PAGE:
It was not my normal, happy boy, and that is when our journey started. We went to our normal pediatrician and got no answers other than normal child temperament and growing pains.
We sought treatment at CentreSpring MD, and at that time the testing started and within 6 months we had a diagnosis. We have now been on a treatment plan for one year and our next step is IVIG.
He was great from March to August, then got re-exposed and relapsed. We reassessed the treatment plan, and now he is back doing well. We have days that are like a roller coaster but most days he does well. If we take the medications, supplements, follow dietary restrictions and self-care, activities (sports) and stay on the routine he does well! To ensure he continues to do well, we have to complete the whole plan. The holistic approach with some Western mediation has been the game changer for my son. He would not be doing as well without the supplements and a complete treatment plan.
What are 3 things that have helped your child manage symptoms and lead a better life?
- Schedule: Keeping him on a schedule and trying not to disrupt his ‘normal’, being continuous with his supplements, sleep, and making sure he has activities in-between.
- Supplements: They have helped him a lot with minerals that he was lacking, and supplements to help him remain calm in stressful situations.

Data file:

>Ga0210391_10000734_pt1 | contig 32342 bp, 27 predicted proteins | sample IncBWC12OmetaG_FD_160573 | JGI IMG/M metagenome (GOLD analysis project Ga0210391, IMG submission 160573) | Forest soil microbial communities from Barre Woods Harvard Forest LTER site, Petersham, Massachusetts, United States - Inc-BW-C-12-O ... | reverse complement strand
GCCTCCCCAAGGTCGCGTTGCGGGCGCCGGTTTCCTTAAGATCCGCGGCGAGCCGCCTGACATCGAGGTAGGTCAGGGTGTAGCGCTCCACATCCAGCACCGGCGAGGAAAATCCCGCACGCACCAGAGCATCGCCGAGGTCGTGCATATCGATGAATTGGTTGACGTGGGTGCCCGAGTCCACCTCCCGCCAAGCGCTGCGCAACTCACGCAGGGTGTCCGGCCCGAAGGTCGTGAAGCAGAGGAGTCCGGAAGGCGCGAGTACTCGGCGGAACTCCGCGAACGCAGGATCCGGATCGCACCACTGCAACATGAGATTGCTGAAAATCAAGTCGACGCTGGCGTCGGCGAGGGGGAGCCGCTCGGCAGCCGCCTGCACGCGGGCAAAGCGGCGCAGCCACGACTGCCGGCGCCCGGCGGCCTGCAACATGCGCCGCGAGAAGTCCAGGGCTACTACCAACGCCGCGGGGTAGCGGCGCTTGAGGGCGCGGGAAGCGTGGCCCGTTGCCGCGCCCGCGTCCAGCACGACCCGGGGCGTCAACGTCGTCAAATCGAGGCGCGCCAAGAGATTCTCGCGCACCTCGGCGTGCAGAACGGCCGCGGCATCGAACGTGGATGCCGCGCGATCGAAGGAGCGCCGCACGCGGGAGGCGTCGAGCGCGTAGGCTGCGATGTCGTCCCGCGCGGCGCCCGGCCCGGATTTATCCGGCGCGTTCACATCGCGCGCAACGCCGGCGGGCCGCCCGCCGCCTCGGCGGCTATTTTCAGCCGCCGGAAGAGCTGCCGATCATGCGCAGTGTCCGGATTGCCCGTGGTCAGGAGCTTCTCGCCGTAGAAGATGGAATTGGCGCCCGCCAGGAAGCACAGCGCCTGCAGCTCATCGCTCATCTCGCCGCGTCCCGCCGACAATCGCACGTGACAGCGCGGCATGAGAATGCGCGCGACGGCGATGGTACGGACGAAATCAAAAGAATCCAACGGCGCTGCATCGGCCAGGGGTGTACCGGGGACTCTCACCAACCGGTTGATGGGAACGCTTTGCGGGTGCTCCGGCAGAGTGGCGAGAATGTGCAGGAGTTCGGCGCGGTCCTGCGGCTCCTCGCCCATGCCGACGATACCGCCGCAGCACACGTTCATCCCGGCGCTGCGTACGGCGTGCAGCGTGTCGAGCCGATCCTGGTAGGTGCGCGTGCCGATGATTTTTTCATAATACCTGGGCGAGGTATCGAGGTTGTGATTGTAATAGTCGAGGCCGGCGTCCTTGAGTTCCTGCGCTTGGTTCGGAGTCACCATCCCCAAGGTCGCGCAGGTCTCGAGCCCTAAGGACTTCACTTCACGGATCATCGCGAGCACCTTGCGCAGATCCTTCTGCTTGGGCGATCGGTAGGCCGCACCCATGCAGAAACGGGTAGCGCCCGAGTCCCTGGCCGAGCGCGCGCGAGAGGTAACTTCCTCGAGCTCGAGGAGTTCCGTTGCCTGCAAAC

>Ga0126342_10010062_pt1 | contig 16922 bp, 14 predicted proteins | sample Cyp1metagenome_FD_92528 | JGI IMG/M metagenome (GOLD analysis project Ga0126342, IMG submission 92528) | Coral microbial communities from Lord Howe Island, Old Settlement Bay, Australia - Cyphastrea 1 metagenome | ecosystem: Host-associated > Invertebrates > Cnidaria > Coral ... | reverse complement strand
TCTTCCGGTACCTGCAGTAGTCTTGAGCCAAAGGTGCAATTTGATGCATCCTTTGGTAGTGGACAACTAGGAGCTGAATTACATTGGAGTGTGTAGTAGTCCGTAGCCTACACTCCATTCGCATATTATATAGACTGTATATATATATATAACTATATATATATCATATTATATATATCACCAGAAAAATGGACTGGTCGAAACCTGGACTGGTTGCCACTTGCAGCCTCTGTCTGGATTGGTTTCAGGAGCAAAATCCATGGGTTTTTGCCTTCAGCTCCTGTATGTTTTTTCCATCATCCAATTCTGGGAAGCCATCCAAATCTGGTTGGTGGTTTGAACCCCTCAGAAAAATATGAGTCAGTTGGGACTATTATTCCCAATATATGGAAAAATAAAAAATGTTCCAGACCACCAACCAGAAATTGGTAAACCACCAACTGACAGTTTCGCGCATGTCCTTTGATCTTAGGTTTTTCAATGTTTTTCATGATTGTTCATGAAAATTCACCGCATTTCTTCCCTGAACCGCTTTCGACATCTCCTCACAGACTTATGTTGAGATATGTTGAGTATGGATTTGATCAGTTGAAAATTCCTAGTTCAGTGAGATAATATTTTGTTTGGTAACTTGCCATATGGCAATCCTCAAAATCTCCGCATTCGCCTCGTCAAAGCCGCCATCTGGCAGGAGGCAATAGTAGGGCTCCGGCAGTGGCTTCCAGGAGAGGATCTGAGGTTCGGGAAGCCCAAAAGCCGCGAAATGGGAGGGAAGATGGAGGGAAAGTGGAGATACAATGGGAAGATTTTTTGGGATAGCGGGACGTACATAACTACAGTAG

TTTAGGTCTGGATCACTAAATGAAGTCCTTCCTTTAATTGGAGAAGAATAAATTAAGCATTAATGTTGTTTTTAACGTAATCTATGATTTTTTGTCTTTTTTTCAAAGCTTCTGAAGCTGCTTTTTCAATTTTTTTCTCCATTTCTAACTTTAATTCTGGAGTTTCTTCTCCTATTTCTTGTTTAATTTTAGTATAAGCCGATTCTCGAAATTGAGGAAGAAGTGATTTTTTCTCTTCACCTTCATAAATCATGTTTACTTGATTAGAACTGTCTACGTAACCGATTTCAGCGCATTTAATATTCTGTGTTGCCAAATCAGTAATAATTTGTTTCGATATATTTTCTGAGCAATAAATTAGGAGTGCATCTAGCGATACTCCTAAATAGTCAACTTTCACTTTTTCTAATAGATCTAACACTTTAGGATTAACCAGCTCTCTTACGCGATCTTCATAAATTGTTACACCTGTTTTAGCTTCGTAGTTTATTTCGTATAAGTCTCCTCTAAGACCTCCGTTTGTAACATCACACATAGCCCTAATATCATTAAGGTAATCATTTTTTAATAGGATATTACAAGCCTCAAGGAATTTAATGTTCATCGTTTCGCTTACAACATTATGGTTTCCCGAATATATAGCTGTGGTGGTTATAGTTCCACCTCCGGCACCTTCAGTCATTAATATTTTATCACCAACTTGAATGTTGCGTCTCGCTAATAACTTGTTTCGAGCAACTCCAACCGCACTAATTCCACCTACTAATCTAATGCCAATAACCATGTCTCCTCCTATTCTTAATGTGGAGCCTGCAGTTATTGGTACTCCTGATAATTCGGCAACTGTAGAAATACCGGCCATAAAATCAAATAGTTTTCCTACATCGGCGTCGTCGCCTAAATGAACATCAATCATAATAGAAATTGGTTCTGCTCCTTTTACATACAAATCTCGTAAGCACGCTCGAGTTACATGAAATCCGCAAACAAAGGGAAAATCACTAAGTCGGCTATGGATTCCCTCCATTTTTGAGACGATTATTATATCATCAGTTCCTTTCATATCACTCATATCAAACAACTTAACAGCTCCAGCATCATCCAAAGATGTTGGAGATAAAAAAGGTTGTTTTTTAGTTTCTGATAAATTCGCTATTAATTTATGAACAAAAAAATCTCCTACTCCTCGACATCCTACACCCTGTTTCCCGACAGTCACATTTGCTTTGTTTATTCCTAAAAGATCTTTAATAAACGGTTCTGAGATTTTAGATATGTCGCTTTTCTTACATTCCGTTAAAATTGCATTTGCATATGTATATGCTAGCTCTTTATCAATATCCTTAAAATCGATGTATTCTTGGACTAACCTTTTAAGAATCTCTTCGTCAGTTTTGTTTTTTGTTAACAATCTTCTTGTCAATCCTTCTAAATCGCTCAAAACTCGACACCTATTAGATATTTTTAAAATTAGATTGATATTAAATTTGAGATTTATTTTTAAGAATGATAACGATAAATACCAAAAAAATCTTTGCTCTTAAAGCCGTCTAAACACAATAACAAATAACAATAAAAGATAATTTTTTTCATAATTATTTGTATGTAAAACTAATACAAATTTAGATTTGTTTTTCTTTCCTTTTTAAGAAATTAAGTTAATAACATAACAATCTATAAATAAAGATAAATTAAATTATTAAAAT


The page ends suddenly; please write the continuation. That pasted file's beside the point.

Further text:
- Holistic Medicine: Having a holistic provider that goes above and beyond to ensure that we are on the correct path for wellness for my son has been crucial. Dr. Jamilet and Dr. Taz research the diagnosis, go to conferences to ensure that their patients get the best care, and care for their patients as well as the parents. They give support when needed and are willing to try a new medication or supplement to ensure that we are on the path to wellness.
What is your advice to a parent who is just in the beginning stages of dealing with this disease?
Do not give up, continue to research, and do your “homework”! There are many other holistic and natural ways that you can help your child. Sometimes medications are not needed, supplements may work just as well! It takes more than just medication. Children need a full regimen. Sleep, diet, activities, supplements, medications and self-care are all important.
Also remember that they are people too! Even though they are children they still have thoughts and feelings, so listen to them. They can tell you how they feel and what is wrong. My son kept saying “I can’t help it” which I thought he could, as I raised him with manners and self-control, but in all fairness he really couldn’t control himself and he kept telling me, but I didn’t listen.
I also recommend joining a support group with parents that are going through the same thing, and reaching out for support.
Lastly, show your children love and support when they are having a “moment” or a rough day. It is good for both of you! You are doing your best as a parent and they are still learning the world and what they deal with can be overwhelming. Give them a hug, talk to them, color or play with them. They need to know that you are there to support them!
I hope this helps on your journey with PANDAS!
Categories: Pediatric Wellness